On Monday, October 16th, Nick Kelch from ESRI will be holding an informational recruiting session at 5pm in Lillis 162. This is a great opportunity to learn more about all the opportunities available through ESRI (hint: it’s not just for software developers!). The following morning, Tuesday October 17th, Nick will be holding on-campus interviews in Room 208. You will need to sign up the evening before. Polish your resumes now! Geography and SDST students who want some feedback on their resume (though please, not at the last minute!) contact the Geography Academic and Career Advisor, Dr. Leslie McLees at email@example.com. We hope you can take advantage of this awesome opportunity!
Please join the Department of Geography as we kick off our Fall Tea Speaker Series on Thursday, September 28th with prominent political geographer Dr. John Agnew, from the Department of Geography at UCLA. Dr. Agnew will give us a talk entitled: Putting China in the World: From Universal Theory to Contextual Theorizing.
This talk will be at 4pm in Condon 106. Please join the department community as we gather beforehand in Condon 108 for snacks and socializing.
Abstract: By considering the geography of international relations (IR) knowledge this article attempts to use the rise of China to geopolitical prominence to question the applicability of universal theory. What usually goes for universal theory is in fact a perspective based very much in the experience of the West in general and the United States in particular. In its place the paper argues for the importance of competing IR narratives within Chinese policymaking and the bureaucratic politics of narrative framing for putting China in the world. After showing why universal theory is so attractive because of its familiarity, the article provides a survey of IR knowledge production and circulation and then argues for the perspective on theorizing that rejects the conventional wisdom for contextualized understanding of China’s place in the world.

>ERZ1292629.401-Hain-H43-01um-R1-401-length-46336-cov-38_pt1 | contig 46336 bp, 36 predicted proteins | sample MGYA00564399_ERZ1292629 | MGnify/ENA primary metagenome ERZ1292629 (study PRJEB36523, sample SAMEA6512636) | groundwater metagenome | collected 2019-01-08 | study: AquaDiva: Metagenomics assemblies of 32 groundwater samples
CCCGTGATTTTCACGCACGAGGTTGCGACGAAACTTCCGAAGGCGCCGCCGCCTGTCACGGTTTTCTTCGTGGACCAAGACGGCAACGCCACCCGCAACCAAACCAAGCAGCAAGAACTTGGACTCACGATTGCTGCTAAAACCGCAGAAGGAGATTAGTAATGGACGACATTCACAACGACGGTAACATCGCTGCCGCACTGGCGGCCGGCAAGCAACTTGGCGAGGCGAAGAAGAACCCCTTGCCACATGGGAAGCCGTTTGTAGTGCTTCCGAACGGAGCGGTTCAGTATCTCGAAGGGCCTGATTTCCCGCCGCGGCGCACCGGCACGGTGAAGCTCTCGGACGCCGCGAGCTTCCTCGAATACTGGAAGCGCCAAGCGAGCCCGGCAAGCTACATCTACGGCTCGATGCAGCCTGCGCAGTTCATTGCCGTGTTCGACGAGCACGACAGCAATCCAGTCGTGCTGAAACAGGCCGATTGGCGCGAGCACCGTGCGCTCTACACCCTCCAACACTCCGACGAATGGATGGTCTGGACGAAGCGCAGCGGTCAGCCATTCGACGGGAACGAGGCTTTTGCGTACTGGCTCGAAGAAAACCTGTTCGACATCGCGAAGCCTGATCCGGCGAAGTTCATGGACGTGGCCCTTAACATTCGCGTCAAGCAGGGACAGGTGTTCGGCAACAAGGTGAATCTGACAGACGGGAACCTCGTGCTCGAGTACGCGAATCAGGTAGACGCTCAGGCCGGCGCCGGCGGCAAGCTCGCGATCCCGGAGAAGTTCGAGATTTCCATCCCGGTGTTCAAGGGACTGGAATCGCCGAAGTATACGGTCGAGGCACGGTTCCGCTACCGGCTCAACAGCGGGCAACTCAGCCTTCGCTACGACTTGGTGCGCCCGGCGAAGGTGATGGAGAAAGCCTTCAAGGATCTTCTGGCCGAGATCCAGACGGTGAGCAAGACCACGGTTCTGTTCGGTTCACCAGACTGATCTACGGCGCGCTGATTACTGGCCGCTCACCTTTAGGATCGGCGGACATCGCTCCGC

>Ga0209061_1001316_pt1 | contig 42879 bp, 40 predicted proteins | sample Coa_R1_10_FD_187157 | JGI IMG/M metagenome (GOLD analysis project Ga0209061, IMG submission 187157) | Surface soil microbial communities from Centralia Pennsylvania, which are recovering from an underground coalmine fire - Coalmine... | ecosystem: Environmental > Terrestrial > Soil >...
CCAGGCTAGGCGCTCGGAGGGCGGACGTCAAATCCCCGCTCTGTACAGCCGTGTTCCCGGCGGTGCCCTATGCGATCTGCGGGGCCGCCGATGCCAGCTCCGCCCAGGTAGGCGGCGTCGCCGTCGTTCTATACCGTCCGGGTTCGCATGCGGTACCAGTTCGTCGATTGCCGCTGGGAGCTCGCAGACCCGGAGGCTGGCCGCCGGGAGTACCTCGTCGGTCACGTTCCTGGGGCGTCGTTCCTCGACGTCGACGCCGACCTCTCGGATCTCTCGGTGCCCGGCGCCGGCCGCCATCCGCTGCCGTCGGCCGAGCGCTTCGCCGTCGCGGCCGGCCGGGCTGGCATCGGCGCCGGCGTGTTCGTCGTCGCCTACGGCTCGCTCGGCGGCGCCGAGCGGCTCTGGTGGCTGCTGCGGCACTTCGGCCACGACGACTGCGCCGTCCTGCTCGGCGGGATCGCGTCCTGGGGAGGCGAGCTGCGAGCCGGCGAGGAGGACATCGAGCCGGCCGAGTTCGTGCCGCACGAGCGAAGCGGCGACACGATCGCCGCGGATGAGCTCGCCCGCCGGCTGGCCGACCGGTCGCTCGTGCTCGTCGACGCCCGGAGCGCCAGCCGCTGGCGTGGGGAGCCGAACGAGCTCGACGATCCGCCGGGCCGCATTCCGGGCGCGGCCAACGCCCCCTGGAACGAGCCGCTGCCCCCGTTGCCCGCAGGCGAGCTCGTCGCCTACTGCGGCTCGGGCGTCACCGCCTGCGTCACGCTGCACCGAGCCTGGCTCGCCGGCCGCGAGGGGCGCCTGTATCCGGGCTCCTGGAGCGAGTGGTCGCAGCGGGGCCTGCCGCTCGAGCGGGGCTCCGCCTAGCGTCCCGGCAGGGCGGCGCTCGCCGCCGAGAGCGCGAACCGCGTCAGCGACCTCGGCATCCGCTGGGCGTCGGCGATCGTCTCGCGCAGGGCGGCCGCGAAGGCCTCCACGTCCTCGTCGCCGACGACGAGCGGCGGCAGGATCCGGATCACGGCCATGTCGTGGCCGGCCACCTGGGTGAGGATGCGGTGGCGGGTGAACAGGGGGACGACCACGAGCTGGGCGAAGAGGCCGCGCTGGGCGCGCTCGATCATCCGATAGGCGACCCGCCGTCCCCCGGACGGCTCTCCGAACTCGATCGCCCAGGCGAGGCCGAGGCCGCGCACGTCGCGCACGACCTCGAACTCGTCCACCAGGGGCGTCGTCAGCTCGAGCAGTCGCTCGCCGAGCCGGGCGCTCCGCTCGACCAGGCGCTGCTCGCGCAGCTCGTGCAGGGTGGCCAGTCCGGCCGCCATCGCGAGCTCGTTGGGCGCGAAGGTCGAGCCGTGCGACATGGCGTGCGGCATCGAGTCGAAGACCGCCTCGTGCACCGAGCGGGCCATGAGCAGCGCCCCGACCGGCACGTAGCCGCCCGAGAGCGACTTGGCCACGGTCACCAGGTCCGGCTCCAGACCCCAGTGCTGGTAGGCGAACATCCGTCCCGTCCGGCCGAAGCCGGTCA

Easther Chigamura is back in town, visiting from the University of Zimbabwe. She will be giving a talk entitled Consuming Urban Poverty: Twists and Turns in Zimbabwe’s Urban Food System and Food Security: A case of Epworth, Thursday Aug. 3, 12:00-1:00PM, Condon Hall 260. Come join us in welcoming her back!
Easther is also available for individual appointments on Aug 3, from 9AM to noon. Contact firstname.lastname@example.org for scheduling.
Africa is considered the fastest urbanising continent in the world, however, rapid urbanisation is not going hand-in-hand with economic growth and increased well-being (Van Vark, 2013). Policy-makers and international institutions, such as the United Nations and the World Bank, recognise the problems resulting from urbanisation in African mega-cities, and frame cities as overpopulated, chaotic and as representing a failed urbanism full of poverty, disease and slums (Auclair 2005, McLees 2012). Despite this recognition of ‘failed urbanism’ and that even more poor people are living in African cities, development intervention and government policies continue to be biased toward rural localities.